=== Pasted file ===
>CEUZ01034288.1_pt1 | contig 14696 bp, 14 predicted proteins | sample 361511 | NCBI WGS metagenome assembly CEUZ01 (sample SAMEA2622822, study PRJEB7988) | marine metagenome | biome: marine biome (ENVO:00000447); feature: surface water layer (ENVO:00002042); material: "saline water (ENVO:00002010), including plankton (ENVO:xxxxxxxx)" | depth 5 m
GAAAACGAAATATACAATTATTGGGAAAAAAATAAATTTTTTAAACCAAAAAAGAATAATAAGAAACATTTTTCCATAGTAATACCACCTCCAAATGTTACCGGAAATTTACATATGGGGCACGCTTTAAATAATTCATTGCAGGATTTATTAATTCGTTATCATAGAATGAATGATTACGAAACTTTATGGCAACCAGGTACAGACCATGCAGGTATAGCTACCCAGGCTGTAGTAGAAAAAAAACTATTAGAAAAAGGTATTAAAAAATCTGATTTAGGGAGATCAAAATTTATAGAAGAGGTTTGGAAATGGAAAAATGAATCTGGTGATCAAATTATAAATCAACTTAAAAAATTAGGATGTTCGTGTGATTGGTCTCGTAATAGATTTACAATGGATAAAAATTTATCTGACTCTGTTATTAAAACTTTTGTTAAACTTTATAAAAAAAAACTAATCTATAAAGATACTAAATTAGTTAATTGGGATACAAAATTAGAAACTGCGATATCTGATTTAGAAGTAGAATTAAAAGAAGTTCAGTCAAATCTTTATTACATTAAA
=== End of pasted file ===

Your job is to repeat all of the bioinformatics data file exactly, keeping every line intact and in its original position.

>CEUZ01034288.1_pt1 | contig 14696 bp, 14 predicted proteins | sample 361511 | NCBI WGS metagenome assembly CEUZ01 (sample SAMEA2622822, study PRJEB7988) | marine metagenome | biome: marine biome (ENVO:00000447); feature: surface water layer (ENVO:00002042); material: "saline water (ENVO:00002010), including plankton (ENVO:xxxxxxxx)" | depth 5 m
GAAAACGAAATATACAATTATTGGGAAAAAAATAAATTTTTTAAACCAAAAAAGAATAATAAGAAACATTTTTCCATAGTAATACCACCTCCAAATGTTACCGGAAATTTACATATGGGGCACGCTTTAAATAATTCATTGCAGGATTTATTAATTCGTTATCATAGAATGAATGATTACGAAACTTTATGGCAACCAGGTACAGACCATGCAGGTATAGCTACCCAGGCTGTAGTAGAAAAAAAACTATTAGAAAAAGGTATTAAAAAATCTGATTTAGGGAGATCAAAATTTATAGAAGAGGTTTGGAAATGGAAAAATGAATCTGGTGATCAAATTATAAATCAACTTAAAAAATTAGGATGTTCGTGTGATTGGTCTCGTAATAGATTTACAATGGATAAAAATTTATCTGACTCTGTTATTAAAACTTTTGTTAAACTTTATAAAAAAAAACTAATCTATAAAGATACTAAATTAGTTAATTGGGATACAAAATTAGAAACTGCGATATCTGATTTAGAAGTAGAATTAAAAGAAGTTCAGTCAAATCTTTATTACATTAAA